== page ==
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Employment Access, Residential Location and Homeownership

Yongheng Deng, Stephen L. Ross, Susan M. Wachter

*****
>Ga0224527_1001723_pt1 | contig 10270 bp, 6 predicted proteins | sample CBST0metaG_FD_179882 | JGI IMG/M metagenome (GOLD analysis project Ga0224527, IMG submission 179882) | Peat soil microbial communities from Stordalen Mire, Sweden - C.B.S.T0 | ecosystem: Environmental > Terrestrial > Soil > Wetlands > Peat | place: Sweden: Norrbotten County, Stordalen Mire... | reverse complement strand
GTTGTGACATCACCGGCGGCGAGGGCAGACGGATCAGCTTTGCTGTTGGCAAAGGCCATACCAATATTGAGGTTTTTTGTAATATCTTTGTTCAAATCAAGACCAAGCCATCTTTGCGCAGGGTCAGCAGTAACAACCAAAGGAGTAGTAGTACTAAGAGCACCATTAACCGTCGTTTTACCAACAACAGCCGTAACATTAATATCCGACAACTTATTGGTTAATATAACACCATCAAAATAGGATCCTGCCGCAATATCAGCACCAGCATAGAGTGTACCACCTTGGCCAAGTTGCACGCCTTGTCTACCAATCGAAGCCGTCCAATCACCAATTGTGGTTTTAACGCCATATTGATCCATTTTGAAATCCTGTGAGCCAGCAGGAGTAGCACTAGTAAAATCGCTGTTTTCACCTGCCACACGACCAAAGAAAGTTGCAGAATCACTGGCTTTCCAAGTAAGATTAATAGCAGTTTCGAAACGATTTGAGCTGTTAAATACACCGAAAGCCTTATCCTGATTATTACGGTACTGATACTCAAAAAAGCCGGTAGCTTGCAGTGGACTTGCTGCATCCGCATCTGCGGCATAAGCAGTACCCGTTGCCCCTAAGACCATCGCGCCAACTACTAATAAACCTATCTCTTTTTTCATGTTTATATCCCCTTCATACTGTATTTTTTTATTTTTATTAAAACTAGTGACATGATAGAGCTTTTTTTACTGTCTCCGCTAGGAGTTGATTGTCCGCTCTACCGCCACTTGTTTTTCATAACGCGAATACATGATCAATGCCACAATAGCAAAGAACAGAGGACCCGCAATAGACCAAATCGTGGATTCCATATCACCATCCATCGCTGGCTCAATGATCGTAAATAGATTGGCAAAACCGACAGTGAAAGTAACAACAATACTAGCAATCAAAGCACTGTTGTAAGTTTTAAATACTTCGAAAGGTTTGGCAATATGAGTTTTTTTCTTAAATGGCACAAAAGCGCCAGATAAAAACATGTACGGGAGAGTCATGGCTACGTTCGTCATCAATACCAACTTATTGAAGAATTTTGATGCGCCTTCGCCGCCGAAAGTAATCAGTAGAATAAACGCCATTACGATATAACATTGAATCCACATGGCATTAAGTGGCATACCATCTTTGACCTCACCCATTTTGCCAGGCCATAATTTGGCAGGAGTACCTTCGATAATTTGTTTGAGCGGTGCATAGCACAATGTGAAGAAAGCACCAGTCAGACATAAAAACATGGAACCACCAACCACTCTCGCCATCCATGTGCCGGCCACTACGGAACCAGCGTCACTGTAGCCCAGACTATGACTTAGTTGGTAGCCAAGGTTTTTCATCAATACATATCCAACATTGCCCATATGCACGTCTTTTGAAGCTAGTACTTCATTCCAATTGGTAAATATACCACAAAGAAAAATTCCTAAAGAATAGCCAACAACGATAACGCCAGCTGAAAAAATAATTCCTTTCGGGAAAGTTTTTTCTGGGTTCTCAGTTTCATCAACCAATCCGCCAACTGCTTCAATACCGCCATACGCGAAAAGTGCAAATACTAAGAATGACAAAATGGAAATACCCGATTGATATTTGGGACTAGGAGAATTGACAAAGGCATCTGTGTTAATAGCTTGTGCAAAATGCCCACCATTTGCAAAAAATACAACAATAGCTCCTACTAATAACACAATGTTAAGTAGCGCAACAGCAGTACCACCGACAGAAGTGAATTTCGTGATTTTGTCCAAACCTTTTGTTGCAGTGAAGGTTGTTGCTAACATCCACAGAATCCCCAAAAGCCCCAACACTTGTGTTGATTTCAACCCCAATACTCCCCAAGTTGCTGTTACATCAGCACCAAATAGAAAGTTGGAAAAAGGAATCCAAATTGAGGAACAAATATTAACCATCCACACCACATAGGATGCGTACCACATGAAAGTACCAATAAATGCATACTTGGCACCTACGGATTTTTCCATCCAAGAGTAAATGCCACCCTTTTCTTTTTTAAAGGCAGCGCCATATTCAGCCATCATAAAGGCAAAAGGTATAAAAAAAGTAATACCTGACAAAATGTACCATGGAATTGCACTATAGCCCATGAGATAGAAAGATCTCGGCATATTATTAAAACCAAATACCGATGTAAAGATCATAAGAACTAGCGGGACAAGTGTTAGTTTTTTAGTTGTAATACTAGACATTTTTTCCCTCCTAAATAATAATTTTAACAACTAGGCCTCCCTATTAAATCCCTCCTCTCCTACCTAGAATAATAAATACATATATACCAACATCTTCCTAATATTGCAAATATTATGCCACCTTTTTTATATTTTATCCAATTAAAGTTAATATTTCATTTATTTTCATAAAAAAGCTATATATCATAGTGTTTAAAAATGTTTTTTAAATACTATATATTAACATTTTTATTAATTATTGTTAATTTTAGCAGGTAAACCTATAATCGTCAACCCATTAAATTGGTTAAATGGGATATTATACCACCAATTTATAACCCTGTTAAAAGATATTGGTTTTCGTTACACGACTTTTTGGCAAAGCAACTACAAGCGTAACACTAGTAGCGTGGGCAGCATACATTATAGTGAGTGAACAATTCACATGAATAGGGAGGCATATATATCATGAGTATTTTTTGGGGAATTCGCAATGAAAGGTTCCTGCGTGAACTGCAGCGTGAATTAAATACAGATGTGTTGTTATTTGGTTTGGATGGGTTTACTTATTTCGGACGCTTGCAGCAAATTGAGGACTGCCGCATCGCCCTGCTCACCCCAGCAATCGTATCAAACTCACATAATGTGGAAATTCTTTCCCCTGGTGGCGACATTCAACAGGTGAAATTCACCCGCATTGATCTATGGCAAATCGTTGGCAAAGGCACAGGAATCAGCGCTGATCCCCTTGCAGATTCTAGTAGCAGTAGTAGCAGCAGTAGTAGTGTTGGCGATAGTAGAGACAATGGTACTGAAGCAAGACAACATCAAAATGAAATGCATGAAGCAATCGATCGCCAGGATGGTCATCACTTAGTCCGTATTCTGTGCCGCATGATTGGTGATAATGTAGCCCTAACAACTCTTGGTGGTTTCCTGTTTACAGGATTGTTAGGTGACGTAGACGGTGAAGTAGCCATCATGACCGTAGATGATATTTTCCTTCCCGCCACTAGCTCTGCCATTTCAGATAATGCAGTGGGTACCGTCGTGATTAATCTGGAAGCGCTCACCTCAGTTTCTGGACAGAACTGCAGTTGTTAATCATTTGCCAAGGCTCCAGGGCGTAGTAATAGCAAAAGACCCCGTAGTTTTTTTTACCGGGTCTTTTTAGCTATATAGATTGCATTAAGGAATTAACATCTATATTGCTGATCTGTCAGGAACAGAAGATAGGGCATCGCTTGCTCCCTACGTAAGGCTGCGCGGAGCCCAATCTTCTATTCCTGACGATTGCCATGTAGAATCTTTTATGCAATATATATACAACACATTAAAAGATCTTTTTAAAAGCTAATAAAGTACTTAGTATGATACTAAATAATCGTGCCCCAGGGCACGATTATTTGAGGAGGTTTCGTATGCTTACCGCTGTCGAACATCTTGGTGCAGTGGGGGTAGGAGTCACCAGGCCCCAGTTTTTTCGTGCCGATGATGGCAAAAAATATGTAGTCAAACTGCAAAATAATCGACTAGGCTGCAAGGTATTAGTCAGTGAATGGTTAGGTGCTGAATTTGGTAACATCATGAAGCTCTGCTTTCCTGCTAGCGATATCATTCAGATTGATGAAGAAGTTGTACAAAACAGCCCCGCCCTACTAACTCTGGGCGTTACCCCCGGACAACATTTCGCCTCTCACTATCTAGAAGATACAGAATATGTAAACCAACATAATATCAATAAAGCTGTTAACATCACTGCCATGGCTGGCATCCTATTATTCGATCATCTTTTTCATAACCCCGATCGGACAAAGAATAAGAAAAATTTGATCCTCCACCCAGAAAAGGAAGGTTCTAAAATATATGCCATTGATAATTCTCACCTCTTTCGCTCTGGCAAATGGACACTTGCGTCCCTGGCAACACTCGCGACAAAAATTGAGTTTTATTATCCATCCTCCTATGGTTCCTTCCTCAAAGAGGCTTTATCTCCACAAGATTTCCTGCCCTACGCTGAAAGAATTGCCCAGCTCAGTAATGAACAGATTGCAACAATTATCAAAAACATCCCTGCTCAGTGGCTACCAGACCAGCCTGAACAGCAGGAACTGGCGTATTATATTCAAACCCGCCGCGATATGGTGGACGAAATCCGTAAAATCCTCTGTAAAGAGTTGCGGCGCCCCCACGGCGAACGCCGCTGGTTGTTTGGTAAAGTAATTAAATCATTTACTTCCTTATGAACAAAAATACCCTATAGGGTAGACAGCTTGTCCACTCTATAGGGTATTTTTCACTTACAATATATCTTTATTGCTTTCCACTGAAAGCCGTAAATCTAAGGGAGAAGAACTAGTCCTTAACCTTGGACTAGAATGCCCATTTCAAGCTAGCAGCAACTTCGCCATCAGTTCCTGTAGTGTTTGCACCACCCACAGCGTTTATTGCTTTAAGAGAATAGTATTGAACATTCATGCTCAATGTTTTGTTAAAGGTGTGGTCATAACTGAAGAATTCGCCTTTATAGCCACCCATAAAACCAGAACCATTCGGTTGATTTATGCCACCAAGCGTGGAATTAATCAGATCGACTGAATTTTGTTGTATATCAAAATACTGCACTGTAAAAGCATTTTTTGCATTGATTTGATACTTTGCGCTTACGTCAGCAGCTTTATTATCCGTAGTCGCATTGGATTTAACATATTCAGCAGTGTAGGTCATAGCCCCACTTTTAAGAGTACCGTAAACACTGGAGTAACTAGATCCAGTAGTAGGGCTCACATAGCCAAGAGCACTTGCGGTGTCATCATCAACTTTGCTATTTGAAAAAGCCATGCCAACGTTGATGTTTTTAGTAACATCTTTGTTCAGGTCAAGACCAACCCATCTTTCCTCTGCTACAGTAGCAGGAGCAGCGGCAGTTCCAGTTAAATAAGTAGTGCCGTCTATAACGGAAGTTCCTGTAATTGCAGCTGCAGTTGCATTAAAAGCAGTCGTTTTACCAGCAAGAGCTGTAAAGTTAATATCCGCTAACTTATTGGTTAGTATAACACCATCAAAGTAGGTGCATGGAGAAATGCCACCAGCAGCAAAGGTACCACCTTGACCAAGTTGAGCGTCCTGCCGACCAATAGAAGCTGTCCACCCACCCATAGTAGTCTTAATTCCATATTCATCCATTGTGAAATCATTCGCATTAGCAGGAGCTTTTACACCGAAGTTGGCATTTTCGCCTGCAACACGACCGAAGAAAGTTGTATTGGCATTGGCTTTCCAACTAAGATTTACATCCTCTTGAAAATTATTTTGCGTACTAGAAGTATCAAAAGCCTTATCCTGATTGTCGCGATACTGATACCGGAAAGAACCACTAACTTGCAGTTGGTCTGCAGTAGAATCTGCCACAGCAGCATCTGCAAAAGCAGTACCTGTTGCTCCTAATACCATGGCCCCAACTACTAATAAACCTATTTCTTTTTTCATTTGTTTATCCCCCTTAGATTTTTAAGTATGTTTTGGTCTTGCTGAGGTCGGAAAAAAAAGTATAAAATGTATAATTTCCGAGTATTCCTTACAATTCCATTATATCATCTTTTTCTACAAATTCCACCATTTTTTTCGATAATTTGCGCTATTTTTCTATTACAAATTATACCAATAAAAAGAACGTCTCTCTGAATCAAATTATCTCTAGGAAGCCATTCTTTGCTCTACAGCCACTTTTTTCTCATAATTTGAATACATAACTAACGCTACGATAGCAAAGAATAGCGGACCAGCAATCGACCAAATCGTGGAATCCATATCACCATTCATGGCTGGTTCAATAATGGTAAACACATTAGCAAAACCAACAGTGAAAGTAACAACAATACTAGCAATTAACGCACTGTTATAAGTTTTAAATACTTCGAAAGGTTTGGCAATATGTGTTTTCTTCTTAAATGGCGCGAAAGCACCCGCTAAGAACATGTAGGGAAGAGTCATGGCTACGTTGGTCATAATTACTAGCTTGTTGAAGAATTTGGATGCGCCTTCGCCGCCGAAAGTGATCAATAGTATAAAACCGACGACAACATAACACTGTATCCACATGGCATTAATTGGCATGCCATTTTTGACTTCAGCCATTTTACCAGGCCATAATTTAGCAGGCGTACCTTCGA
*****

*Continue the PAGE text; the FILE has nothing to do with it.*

Large racial differences in home ownership have been a source of considerable concern among policymakers because homeownership choice may influence wealth accumulation, labor market outcomes, and even children's educational outcomes. Racial differences in ownership rates may be affected by discrimination (Kain and Quigley, 1972), and extensive literatures examine real estate broker and mortgage lender treatment of minorities, see for example Yinger (1992) and Munnell et. al. (1996). In a direct examination of the ownership choice, Linneman and Wachter (1989) find no significant racial differences in ownership among households who are not wealth constrained in terms of standard downpayment requirements, but Gyourko, Linneman, and Wachter (1997a) find that among constrained households whites are more likely to own than equivalent minorities.